In test on station, I noted obvious leaf crumple virus in less than 5 percent of young squash plants but terminal growth with questionable symptoms was likely in the 25 to 50 percent range. Again, with the relatively high whitefly population we have in Tifton, even a low level of virus can spread rapidly.

Tomato yellow leaf curl virus has also been detected, but generally at lower levels (with the exception of one field reported to be near 100 percent). Again, under conditions with high whitefly populations, any whitefly-vectored virus can spread rapidly.

Bermudagrass Stem Maggot Control Options

Chemical Control

Many of us county agents are working with Dr. Lisa Baxter who is helping look for new products with BSM efficacy. Still today the use of a pyrethroid labeled for forage use around 10 days after the previous cutting appears to be the best strategy for control. Sometimes a second application 10 days later will be beneficial, especially if the forage is growing slowly. UGA Extension Forage Scientist Dr. Dennis Hancock adds that some formulations add residual control for fall armyworm, but residual insecticides (chlorantraniliprole, dimilin, spinosad, etc.) have proven ineffective at preventing the BSM. They are great for FAW, though. So, consider formulations or tank mixes with them when we start seeing more FAM show up.

Physical Control

With some who missed the first cutting and damage is showing up (6 to 8 inches tall), the best option is to cut or graze the field now and encourage regrowth. It’s better to cut early and accept the loss than have low-yielding, damage crop harboring fly populations. This also prevents shading of any regrowth. The maggot does not remain in cut stems. It exits the stem to the soil and adult flies escape to field margins and other fields. A prompt treatment gives best reduction in damage.

Varieties with smaller stems and leaves seem to be more susceptible to damage. Below is a table from the updated publication Managing Bermudagrass Stem Maggot.

Update on Stored Grain Protectants

News Release (7/16/2018)

For Immediate Dissemination

Contact: Dr. Michael Toews, UGA Extension Specialist on Grain Storage ()

Update on Stored Grain Protectants:

Empty Bin Treatments

Centynal EC. This is a good product for treating empty bins and elevator boots.  Note that the active ingredient in Centynal EC, Defense SC and Suspend SC are identical.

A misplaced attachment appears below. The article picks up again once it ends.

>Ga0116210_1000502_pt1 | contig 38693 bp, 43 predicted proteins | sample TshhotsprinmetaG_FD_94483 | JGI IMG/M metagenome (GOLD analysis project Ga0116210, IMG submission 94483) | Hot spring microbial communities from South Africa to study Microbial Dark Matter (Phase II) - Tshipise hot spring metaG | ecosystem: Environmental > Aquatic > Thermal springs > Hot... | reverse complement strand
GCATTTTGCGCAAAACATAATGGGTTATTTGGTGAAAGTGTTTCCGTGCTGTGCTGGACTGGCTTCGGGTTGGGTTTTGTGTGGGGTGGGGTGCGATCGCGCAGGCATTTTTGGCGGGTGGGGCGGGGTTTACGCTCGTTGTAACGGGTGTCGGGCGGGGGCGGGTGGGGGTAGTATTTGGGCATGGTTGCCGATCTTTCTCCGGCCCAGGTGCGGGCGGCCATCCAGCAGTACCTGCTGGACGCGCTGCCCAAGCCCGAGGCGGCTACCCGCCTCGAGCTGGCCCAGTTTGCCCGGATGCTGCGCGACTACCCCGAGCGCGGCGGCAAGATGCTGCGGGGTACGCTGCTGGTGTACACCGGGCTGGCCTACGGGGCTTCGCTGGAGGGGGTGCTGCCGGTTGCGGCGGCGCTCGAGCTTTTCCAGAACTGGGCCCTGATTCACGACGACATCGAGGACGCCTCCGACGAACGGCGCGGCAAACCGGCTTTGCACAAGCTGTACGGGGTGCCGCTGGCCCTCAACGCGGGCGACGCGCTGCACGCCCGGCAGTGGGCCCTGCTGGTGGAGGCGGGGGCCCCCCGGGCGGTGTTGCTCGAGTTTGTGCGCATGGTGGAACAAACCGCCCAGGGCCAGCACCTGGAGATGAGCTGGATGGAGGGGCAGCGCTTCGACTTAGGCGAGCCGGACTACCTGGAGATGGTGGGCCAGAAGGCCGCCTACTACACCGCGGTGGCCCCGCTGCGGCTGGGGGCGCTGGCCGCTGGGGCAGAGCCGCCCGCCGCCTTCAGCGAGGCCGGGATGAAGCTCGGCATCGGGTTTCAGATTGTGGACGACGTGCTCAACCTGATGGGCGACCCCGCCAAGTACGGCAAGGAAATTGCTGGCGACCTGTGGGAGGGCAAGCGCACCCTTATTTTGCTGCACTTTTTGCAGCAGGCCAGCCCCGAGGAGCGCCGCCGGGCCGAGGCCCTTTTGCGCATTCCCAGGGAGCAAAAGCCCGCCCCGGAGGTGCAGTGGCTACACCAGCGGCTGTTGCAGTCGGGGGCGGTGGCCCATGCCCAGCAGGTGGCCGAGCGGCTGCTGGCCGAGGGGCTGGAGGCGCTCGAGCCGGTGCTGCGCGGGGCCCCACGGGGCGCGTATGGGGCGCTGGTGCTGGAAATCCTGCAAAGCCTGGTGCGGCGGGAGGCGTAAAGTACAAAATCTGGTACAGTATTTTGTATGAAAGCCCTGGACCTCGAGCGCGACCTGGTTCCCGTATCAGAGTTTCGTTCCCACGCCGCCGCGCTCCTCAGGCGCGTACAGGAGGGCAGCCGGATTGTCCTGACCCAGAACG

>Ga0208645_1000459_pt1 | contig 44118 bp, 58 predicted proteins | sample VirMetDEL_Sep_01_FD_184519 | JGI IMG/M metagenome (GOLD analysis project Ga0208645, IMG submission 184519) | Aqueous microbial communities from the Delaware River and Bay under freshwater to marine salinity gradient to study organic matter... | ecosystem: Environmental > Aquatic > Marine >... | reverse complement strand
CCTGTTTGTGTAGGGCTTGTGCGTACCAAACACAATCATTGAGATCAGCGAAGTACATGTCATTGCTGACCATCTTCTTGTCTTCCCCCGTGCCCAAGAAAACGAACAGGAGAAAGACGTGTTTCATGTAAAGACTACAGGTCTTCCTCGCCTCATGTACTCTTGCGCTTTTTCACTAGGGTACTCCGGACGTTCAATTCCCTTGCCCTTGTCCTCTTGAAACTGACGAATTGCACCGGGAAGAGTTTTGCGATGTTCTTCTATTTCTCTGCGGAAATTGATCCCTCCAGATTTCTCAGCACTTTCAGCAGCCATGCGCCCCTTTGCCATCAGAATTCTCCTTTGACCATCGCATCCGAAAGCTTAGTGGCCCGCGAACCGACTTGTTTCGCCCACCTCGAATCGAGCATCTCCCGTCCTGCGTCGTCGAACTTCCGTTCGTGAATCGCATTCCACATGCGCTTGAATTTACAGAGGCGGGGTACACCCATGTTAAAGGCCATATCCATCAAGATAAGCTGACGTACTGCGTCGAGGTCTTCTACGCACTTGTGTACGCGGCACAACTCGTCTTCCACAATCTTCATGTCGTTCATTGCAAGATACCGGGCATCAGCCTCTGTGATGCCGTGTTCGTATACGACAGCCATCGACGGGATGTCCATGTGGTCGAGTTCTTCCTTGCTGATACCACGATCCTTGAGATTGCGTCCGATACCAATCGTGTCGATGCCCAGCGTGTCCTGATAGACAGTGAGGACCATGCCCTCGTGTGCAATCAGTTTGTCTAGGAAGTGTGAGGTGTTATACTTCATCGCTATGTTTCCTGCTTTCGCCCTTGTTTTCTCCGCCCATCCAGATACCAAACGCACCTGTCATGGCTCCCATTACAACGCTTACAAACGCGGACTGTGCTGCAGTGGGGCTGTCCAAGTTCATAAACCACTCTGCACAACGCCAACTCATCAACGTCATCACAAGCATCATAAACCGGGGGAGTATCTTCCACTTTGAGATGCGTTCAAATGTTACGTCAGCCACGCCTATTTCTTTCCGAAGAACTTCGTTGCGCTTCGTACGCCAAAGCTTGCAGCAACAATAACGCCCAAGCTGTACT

Defense SC (labeled for empty bin use only).  This is a good product for treating empty bins and elevator boots, but is not labeled for application directly to grain.  Note that the active ingredient in Centynal EC, Defense SC and Suspend SC are identical.

Suspend SC. This is a good product for treating empty bins and elevator boots.  Note that the active ingredient in Centynal EC, Defense SC and Suspend SC are identical.

Tempo SC (labeled for empty bin use only). Tempo is a good product for treating empty bins and elevator boots, but is not labeled for application directly to grain.


Direct Application to Shelled Corn and Grain Sorghum


Actellic 5E. This product has long been the standard for use on corn and grain sorghum. A full rate will provide protection from weevils for 9-12 months.  Reducing the rate will decrease the longevity of the protection.  UGA data suggest that Actellic is susceptible to heat degradation in the drier when grain temperatures exceed 120 F.

Centynal EC.  Centynal EC is a new formulation that will provide 3 to 6 months of protection from weevils.  This material is heat stable in the drier (tested up to 150 F).

Diacon IGR.  Diacon IGR is an insect growth regulator that is effective for killing nearly all immature grain moths and beetles, except weevils.  The 4 oz per 1000 bu rate is sufficient for tank mixing.

Diacon IGR PLUS. This product is a premix of Centynal EC and Diacon IGR.

Malathion. Although widely used in the past, this product is no longer recommended due to well documented resistance in many stored grain insect populations. Expect malathion to break down in the drier.